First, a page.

Padma Sundaram: Absolutely, I think that is one of our goals. You know, usage of smartphones has already, you know, users have certain expectations. So when they move from one car to another they carry their settings, how the car feels, and because they have individualized the car, and we allow them to individualize the car. Absolutely, that is one of the key features when you go in, and you sign in into the car, just like your phone; it carries your settings, your options, what you prefer, all those things carry with you from car to car.
Mike Vizard: One of the things that I do perceive and of course, I’m sure my friends in the software development community will take some exception when I say this, but the cloud and all the horsepower that we had over the years allowed us to get a little sloppy on programming. But as we move to start putting software inside of vehicles, the amount of horsepower or hardware that you have is somewhat limited. So do I have to be a better programmer these days to create software for these platforms, because I have to get a lot more done with a lot less compute?
Padma Sundaram: Well, that is always true; you’re always going to have more feature capabilities and more need for content than what your hardware allows. Although having said that, with the advanced compute that we have these days, with GPU, CPUs and accelerators, we do have a lot more than what past cars had. And in terms of cloud computing, I’ll just say this. Cloud computing has always been there; those technologies have always been there. But it didn’t come to the cars. The reason being, cars have unique requirements in terms of real time requirements, in terms of safety, functional safety, in terms of cybersecurity. So now you see companies starting to focus on that. And there are many initiatives where companies are partnering to figure out how to do this. And there are hardware companies that are coming up with this very powerful compute that allows us to work in the car. But since the car is also connected to the cloud, there’s always some offloading that we do. And we can get things done in the cloud as well, something that’s not real time.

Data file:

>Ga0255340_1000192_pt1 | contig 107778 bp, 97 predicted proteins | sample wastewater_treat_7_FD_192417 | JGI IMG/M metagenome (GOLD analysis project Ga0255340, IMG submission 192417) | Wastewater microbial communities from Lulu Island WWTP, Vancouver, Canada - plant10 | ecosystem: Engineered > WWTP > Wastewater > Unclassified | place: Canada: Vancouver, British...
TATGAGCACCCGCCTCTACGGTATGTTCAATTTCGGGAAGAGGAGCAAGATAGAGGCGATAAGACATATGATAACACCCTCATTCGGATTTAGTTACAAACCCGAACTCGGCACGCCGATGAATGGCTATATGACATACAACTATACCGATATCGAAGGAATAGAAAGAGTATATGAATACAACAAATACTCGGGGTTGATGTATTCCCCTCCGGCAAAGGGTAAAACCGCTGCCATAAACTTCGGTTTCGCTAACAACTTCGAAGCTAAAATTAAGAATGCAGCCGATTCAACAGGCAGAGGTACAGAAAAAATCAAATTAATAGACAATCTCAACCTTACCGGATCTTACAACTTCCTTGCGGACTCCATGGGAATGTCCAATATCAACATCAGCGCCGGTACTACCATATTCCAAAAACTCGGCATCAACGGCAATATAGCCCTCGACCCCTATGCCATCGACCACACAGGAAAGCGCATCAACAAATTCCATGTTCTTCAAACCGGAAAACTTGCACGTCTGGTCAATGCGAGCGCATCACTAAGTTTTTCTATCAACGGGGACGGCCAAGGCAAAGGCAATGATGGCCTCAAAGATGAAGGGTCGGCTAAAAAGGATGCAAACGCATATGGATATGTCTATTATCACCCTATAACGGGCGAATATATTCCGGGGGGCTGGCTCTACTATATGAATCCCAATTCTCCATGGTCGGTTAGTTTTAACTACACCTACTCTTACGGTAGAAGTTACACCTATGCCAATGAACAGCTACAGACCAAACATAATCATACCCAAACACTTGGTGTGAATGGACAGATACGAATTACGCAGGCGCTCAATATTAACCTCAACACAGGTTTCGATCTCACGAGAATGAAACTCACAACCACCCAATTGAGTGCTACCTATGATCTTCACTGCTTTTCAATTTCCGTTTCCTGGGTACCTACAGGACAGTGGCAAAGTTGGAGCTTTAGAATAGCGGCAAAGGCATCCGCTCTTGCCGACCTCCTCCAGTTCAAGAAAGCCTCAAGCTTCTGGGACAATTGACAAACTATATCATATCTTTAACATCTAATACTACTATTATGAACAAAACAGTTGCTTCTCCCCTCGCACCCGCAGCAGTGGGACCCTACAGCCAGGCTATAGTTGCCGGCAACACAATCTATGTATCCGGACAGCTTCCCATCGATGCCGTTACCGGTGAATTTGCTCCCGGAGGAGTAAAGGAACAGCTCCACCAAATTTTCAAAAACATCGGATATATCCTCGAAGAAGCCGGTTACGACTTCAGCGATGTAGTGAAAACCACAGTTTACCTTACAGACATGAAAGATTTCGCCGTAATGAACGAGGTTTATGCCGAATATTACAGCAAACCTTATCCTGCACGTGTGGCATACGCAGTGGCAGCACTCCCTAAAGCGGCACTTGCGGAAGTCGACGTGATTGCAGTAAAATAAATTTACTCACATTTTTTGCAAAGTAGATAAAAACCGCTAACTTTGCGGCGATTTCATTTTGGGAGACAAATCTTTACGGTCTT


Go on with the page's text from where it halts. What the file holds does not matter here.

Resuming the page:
Mike Vizard: How will manufacturers of vehicles compete with one another as they go forward into this brave new digital world? Because it used to be kind of about the specs of the car, but maybe it’s going to be about something more than that, as we go forward it is going to be more about the experience, I think?